Martin T. Manton Trial: 1939
Martin T. Manton Trial: 1939
Appellant & Defendant: Martin T. Manton
Appellee & Plaintiff: United States
Appellant Claim: Reversal of conviction for conspiracy to obstruct the administration of justice and to defraud the United States, and dismissal of sentence
Chief Lawyers for Plaintiff: John T. Cahill, Mathias F. Correa, Frank H. Gordon, Silvio J. Mollo, and Robert L. Werner
Chief Lawyers for Appellant: William J. Hughes, William E. Leahy, John E. Mack, and E. Donald Wilson
Judges: Specially constituted federal court: George Sutherland (former justice, U.S. Supreme Court); Harlan F. Stone (justice, U.S. Supreme Court); Charles E. Clark (judge, U.S. Circuit Court of Appeals, Second Circuit)
Place: New York, New York
Date of Decision: December 4, 1939
Decision: Conviction upheld (Sentence: 2 years imprisonment and $10,000 fine)
SIGNIFICANCE: This unique appeal brought the senior judge of the country's most prominent federal appeals court before his own colleagues. With all but one of the court's judges disqualified because of their previous association with the appellant, a special federal court had to be constituted to hear the appeal. The case, involving a scandal unique in federal court history, established a landmark in the delineation of conspiracy to obstruct justice.
In 1939, Martin T. Manton was the senior circuit judge of the U.S. Circuit Court of Appeals for the Second Circuit, a position second only to the nine members of the U.S. Supreme Court. As a lawyer, Manton had made more than a million dollars before his appointment to the bench in 1916. His fortune, invested in real estate and business, had been severely depleted by the Depression.
With his friend William J. Fallon and several other men, Manton was indicted in April 1939, for conspiring to influence, obstruct and impede justice and to "defraud the United States of its right to have its legal functions exercised free from unlawful impairment."
"Without Regard to the Merits"
The indictment noted that Manton was a stockholder in, or "wholly or substantially owned or controlled" a number of corporations that had cases pending in his court between 1930 and 1939. It charged that Fallon actively proposed to those litigants that his close friendship with Manton could get them favorable action, and that such parties actively sought Fallon's help "in virtue of Manton's office, position, power and influence." Finally, the indictment charged:
that Manton would accept and receive sums of money as gifts, loans and purported loans in return for such action, and would corruptly act in each of these cases without regard to the merits.
Manton moved to quash the indictment, claiming it charged not one conspiracy but several separate conspiracies on one count, that it did not state an offense, and that more than one crime was charged in the indictment. The motion was overruled.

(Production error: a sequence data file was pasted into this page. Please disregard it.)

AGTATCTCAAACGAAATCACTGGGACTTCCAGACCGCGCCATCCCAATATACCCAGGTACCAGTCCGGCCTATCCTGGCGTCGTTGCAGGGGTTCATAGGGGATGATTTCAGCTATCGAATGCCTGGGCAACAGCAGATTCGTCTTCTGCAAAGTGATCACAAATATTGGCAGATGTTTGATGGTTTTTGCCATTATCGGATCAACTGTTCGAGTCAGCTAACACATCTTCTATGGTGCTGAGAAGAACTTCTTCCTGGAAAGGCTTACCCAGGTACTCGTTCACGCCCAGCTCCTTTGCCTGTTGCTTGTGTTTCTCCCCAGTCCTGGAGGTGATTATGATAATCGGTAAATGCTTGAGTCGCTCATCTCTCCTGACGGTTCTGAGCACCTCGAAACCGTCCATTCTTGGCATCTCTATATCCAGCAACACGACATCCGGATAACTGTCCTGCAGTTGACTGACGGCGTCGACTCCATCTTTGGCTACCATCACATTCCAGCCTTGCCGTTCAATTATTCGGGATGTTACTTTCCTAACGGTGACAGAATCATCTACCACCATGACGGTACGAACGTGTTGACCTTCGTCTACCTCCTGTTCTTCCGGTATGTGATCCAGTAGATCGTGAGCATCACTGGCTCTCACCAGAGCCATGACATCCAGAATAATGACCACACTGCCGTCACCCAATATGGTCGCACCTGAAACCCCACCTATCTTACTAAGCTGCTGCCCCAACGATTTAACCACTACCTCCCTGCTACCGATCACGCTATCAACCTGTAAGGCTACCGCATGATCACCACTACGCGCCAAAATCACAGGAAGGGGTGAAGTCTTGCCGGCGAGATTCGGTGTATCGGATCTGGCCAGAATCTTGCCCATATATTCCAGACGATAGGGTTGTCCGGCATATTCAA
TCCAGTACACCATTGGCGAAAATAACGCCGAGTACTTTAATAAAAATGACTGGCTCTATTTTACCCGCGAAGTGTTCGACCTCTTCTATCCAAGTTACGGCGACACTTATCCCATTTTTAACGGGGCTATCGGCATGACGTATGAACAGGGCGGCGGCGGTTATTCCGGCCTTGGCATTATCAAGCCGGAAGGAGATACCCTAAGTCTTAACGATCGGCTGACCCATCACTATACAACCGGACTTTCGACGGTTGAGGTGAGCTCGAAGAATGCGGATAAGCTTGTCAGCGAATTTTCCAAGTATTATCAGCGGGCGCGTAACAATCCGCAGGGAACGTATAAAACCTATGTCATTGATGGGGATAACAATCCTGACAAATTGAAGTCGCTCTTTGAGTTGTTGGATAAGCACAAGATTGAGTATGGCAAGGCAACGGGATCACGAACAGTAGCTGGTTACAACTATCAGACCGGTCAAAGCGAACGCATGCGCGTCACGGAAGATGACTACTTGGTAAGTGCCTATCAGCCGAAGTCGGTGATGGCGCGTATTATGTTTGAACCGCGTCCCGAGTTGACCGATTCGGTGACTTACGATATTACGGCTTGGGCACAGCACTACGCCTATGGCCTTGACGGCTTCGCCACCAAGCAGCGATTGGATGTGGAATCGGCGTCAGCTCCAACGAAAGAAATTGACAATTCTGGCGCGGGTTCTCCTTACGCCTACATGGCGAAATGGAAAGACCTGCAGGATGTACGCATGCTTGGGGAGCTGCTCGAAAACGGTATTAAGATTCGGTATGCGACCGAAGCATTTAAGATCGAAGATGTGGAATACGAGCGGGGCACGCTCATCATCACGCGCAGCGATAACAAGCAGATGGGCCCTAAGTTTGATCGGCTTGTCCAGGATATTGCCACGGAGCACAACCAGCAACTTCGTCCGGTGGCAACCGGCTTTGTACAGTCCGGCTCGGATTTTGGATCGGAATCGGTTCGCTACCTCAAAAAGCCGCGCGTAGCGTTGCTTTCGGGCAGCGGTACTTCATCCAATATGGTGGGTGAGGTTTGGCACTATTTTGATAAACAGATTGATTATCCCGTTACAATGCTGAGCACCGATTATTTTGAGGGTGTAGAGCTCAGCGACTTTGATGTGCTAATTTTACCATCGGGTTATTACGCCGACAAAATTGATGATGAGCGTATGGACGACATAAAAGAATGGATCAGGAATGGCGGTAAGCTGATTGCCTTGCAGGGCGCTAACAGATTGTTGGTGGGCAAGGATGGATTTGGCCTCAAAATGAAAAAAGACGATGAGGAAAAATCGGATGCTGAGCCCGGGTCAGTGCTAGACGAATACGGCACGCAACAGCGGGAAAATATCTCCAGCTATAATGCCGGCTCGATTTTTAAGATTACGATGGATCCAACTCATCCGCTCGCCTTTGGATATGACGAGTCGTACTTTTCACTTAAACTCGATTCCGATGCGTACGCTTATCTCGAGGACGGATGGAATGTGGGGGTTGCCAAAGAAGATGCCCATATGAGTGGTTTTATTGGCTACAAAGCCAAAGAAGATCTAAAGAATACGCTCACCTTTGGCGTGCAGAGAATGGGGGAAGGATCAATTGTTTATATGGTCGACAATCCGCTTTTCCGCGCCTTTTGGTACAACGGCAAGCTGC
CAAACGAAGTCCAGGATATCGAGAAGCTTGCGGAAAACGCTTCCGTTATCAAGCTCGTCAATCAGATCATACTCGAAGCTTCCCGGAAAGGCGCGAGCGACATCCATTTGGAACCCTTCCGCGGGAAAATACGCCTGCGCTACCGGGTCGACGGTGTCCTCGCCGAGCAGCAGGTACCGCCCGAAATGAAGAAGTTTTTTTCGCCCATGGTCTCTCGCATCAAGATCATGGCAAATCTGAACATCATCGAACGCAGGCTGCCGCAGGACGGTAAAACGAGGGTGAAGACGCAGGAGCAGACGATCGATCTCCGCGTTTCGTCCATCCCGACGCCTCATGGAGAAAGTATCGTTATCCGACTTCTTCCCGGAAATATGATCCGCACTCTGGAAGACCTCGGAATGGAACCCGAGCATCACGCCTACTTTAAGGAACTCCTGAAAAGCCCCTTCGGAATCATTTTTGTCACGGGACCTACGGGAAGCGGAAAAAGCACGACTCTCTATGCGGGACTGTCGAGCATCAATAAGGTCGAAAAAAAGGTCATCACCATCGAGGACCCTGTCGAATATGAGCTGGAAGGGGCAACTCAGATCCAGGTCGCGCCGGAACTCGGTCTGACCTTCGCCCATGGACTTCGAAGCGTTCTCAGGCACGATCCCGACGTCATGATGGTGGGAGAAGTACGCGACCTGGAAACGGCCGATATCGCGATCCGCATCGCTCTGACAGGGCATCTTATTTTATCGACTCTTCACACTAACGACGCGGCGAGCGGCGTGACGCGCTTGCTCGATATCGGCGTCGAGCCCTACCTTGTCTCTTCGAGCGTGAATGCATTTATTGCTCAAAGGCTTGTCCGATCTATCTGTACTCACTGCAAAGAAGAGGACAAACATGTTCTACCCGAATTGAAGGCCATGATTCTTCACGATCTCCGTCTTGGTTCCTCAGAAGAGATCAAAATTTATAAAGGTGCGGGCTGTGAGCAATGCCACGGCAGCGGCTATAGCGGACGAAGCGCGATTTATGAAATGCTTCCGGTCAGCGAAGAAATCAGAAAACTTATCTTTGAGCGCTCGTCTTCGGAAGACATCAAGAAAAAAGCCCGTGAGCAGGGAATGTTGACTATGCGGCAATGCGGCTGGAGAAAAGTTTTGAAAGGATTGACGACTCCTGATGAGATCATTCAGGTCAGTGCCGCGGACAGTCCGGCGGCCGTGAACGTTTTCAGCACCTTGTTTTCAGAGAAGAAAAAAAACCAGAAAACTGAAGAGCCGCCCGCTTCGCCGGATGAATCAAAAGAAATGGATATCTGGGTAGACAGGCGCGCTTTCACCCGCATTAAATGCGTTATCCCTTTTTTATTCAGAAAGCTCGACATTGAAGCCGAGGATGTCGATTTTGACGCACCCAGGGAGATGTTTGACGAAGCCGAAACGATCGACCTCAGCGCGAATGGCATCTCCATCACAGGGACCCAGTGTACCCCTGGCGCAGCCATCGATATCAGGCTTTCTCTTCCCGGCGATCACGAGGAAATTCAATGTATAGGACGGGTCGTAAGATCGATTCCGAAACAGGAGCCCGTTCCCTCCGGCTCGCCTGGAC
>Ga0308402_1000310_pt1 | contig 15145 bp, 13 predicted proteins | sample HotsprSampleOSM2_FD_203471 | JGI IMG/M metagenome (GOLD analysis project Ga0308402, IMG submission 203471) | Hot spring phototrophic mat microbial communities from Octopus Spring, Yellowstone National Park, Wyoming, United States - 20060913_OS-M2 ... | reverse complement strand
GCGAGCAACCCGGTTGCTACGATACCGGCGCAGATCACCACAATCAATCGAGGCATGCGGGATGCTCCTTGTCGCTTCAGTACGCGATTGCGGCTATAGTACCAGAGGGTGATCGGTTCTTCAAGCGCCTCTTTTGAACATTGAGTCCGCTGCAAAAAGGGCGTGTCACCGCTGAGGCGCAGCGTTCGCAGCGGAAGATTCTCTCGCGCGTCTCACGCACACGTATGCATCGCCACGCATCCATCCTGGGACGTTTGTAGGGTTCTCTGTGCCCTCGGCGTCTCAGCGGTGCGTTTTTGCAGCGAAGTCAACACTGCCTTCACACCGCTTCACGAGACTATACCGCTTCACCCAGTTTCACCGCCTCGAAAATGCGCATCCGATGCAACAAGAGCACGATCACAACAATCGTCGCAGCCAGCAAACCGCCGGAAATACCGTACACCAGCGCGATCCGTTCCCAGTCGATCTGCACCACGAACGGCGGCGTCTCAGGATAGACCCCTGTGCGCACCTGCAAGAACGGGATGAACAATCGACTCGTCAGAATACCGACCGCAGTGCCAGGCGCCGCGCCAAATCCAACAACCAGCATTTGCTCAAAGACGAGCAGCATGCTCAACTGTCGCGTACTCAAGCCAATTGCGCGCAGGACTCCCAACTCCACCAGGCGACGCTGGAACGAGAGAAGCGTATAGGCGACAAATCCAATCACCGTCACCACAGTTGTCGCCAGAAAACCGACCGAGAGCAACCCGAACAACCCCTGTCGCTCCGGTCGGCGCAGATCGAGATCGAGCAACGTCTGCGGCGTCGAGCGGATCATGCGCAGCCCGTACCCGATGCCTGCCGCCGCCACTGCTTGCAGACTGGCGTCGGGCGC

The trial soon produced evidence that Manton's downfall resulted from continuing his business activities after appointment to the bench. Many suits that reached his court involved patent-infringement disputes, with the loser doomed to heavy losses. Evidence showed that Manton owned stock in companies that were litigants and in whose favor he decided.
In one case, a patent infringement suit brought by Schick Industries against Dictograph Products Company, one Archie Andrews, the principal stockholder in Dictograph, provided Fallon with $10,000 in cash through an intermediary, who gave a receipt for the money for the purchase of Dictograph stock. Fallon went off to see Manton and returned within the hour to say, "Everything is O.K. You can go and tell Archie Andrews that he is going to get the decision in his favor." The decision was against Schick.
The district court jury found Manton guilty. He received the maximum sentence: two years in federal prison and a $10,000 fine. He appealed. Paradoxically, the appeal had to land in his own court, where all his fellow judges except one disqualified themselves as his close associates. Only Judge Charles E. Clark, who had been appointed to the bench after Manton resigned while under investigation, could hear the appeal. Therefore, a special federal court was constituted. Its judges were former Supreme Court Justice George Sutherland, Supreme Court Justice Harlan F. Stone, and Judge Clark.
"Conspiracy Constitutes the Offense"
Considering Manton's claim that the indictment wrongly set forth a number of distinct conspiracies in a single count, the special court found:
that the conspiracy constitutes the offense irrespective of the number or variety of objects which the conspiracy seeks to attain, or whether any of the ultimate objects be attained or not.
Manton's contention, it said, "confuses the conspiracy, which was one, with its aims, which were many." The offense was the single continuing agreement among Manton and his cronies to sell judicial action to all willing to pay the price.
Altogether, the court's review found, Fallon had procured some $186,146 for Manton in 28 "distinct overt acts in pursuance of the conspiracy." In conclusion, the court noted that a mass of canceled checks, promissory notes, and other accounts was "so plainly at variance with the claim of Manton's innocence as to make the verdict of the jury unassailable."
Manton requested review by the U.S. Supreme Court. It denied his petition, and he went to federal prison at Lewisburg, Pennsylvania, on March 7, 1940. While eligible for parole after eight months, he served 19 months before he was released on October 13, 1941. He died in 1946.
—Bernard Ryan, Jr.
Suggestions for Further Reading
"Ex-Judge Manton of U.S. Bench Here." (obituary) The New York Times (November 18, 1946): 23
"Manton Conviction in Sale of Justice Upheld on Appeal." The New York Times (December 5, 1939): 1.
The New York Times. See Courts, U.S. Federal Inferior, New York Times Index, January-December 1939.